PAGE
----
5 Seller turn offs that might keep you from getting the home you want.
Thinking of buying a home in Atlanta? In the current real estate market bidding wars are commonplace, so once you finally find your dream home, you don’t want to lose it . We wanted to share a few very important tips in the following article:
In today’s Atlanta real estate market, every savvy seller wants to know what turns buyers off, so they can get their homes sold as quickly and for top dollar. But buyers, take note – there is a minefield of seller turn-offs you can trigger that hold the potential to KEEP YOU FROM GETTING THE HOME YOU WANT – at the best price and terms.
Buyers who trigger these turnoffs tend to lose in multiple offer situations, which are more and more frequent on today’s market. Also, avoiding these seller turn offs might empower you to score a better price, get extra items you want thrown into the deal, and even negotiate more flexibility around your escrow and move-in timelines – all perks that can make your life easier and your budget go further.
Here are a few of the most common buyer-perpetuated seller turnoffs, with tips for sellers on how to keep an emotional (and economic) even keel, even if your home’s buyer makes some of these waves:
1. Trash-talking - Trash-talkers are the home buyers who think they’re going to negotiate the list price down by slamming the house, telling the sellers how little it is really worth, how the house across the street sold for nothing, why the school on the corner should make them desperate to give the place away, etc. This strategy never works; in fact, when you attack a seller and their home, you only cause them to be defensive, and think up all the reasons that (a) their home is not what you say it is, and (b) they shouldn’t sell their home to you!
Sometimes this happens with buyers who actually love a house and just walk around it fantasizing about all the ways they would customize it to their tastes while a seller is there.
Buyers: Save your commentary for your real estate agent; if you do encounter the seller in person keep your conversation respectful and avoid critiquing the house or the list price.
2. Being unqualified for mortgage financing – or you haven’t even talked with a lender yet. When a seller signs a buyer’s offer, the seller is essentially agreeing to pull the home off the market, forgoing other buyers who might be interested. The only thing worse than getting no offers on a home is getting an offer, getting into contract, then having the whole thing fall apart when the buyer’s loan falls through – especially if that could have been predicted or avoided up front.
Buyers: Get pre-approved. Seriously. And make sure that you don’t buy a car, quit your job, deposit lottery winnings or do any other financial twitchery between the time you get loan approval and the time you close escrow on your home.
3. Making unjustified lowball offers. No one likes to feel like they are being taken advantage of. And sellers generally know the ballpark amount that their home is worth, as well as what they need to sell it for to get their mortgage paid off. Yes – the price you pay for a home should be driven by its fair market value, rather than the seller’s financial needs. But just throwing uber-lowball offers out at sellers hoping one will hit the spot is not generally a successful strategy, especially if you really, really want a given property.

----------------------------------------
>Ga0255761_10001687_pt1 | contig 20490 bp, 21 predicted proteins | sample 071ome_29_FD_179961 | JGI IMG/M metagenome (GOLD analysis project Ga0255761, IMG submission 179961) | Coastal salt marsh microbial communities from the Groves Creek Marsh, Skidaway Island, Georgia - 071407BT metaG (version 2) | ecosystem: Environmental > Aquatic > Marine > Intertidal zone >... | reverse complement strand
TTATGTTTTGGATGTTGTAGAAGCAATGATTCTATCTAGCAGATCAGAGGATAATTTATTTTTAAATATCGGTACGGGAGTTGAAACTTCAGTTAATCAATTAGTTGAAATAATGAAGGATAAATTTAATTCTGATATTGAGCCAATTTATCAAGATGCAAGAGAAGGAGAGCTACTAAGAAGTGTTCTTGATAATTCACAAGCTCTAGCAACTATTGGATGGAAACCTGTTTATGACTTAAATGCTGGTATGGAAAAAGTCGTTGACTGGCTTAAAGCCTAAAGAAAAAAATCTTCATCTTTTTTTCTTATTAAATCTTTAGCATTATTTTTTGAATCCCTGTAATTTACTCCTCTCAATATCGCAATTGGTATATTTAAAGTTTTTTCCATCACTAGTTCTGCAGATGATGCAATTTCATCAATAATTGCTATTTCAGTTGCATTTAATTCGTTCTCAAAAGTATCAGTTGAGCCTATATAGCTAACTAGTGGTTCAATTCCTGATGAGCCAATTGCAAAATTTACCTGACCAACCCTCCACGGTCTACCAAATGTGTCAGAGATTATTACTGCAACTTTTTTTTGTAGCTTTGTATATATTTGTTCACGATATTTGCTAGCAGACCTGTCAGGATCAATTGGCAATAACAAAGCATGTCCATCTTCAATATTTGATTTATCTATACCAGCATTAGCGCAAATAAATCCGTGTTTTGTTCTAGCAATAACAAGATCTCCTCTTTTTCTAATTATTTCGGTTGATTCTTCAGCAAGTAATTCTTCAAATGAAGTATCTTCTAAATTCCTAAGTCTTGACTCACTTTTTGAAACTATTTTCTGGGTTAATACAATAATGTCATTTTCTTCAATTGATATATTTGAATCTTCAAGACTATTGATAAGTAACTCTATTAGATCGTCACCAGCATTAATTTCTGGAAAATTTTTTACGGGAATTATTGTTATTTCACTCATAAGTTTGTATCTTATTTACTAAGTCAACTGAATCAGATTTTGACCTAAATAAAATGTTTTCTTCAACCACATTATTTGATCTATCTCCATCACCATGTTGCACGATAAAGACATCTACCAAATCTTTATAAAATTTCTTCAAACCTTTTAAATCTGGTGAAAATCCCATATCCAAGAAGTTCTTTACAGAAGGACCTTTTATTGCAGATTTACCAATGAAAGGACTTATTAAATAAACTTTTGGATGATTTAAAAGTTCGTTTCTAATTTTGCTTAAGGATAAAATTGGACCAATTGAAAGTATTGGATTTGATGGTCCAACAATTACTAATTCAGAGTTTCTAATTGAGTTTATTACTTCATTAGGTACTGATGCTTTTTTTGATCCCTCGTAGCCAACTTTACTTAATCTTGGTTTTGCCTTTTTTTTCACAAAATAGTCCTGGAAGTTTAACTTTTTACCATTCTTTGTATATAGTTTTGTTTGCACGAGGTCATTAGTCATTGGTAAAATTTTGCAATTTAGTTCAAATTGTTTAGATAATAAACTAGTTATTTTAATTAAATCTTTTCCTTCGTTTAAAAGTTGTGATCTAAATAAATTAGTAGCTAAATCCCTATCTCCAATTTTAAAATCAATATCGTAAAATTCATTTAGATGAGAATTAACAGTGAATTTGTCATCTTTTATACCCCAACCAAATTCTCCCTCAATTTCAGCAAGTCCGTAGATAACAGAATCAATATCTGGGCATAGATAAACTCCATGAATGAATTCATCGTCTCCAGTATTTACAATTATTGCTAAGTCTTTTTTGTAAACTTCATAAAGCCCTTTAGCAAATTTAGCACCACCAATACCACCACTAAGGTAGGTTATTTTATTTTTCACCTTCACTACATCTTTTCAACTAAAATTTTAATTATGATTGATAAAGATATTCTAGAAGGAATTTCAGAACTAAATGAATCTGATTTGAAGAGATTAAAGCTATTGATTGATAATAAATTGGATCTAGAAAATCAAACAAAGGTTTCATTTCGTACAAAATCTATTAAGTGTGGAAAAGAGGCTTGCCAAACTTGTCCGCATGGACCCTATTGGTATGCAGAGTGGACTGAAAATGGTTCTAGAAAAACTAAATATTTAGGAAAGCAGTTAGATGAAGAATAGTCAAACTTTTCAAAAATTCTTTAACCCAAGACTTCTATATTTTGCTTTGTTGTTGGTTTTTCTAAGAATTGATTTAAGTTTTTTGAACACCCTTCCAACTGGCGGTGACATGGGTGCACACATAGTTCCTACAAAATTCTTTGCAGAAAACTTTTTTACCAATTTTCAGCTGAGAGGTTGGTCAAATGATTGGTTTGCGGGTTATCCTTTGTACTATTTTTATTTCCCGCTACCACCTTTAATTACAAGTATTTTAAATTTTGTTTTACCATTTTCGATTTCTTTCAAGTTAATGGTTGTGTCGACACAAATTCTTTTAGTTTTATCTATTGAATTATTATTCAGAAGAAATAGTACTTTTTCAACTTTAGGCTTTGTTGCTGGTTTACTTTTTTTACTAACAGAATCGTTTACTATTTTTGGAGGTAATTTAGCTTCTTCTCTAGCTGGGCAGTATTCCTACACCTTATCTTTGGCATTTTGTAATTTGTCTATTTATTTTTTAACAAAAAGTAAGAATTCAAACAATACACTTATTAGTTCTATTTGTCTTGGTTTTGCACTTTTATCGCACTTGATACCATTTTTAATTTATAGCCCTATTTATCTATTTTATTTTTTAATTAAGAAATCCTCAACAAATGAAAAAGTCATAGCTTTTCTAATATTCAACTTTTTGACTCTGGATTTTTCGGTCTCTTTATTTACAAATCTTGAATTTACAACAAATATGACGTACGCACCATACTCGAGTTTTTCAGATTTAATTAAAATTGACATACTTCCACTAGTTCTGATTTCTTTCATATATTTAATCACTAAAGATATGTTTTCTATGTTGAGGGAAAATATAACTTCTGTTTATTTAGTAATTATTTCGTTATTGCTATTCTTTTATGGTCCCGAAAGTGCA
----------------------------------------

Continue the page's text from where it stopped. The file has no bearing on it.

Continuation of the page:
With the current supply-demand balance creating a seller’s market in many parts of Metro Atlanta, making lowball after lowball can actually cost you money, as prices and interest rates continue to rise.
Buyers: Work through the similar, nearby homes that have recently sold (a/k/a comparables) before you make an offer to factor the home’s fair market value into your offer price – also factor in how much you want the place, too. Don’t be amazed if you make an offer far below asking, and don’t get a response. Today’s sellers are not desperate and they know what their homes are worth.
4. Renegotiating mid-stream. Sellers plan their finances, moves and - to some extent – their lives around the purchase price a buyer agrees to pay for their home. If you get into contract to buy a home, find out during inspections that costly repairs need to be made, then propose a lower sale price, repair credit or even actual repairs to the seller, that’s sensible and fair.
But if you were aware that the property needed a lot of work before you made an offer on it, then you come back asking for beaucoup bucks’ worth of credit or price reductions midstream, expect the seller to cry foul. And holding the seller up two weeks into the transaction because you caught a case of buyer’s remorse? Not cool, and not likely to foster the spirit of cooperation you may need to get your deal closed.
Buyers: try to avoid renegotiating the entire deal unless you get a major surprise at your home inspection. Also don’t try to inflate small repairs to try to justify a price reduction on the home.
5. Misleading or setting the seller up. Offering way over asking with the plan to hammer the seller for a reduction when the house doesn’t appraise at the purchase price? Making an as-is offer planning the whole time to come back and ask for every penny ante repair called out by the inspectors?
Long story short, be prepared before you start your home search and once you find that dream home, be fair!
The Nest Atlanta real estate agents LOVE to help buyers win bidding wars. If you would like to get some suggestions and ideas, call us anytime at 404.721.3001.
Posted by: Kerry Lucasse :: Atlanta Real Estate Specialist
Ian Marshall Realty :: Nest Atlanta Real Estate Group
Call anytime @ 404.432.1844
All information contained in this blog is deemed to be reliable but not guaranteed. If you need Atlanta real estate assistance, the Nest Atlanta team is always available to assist you with your residential real estate needs!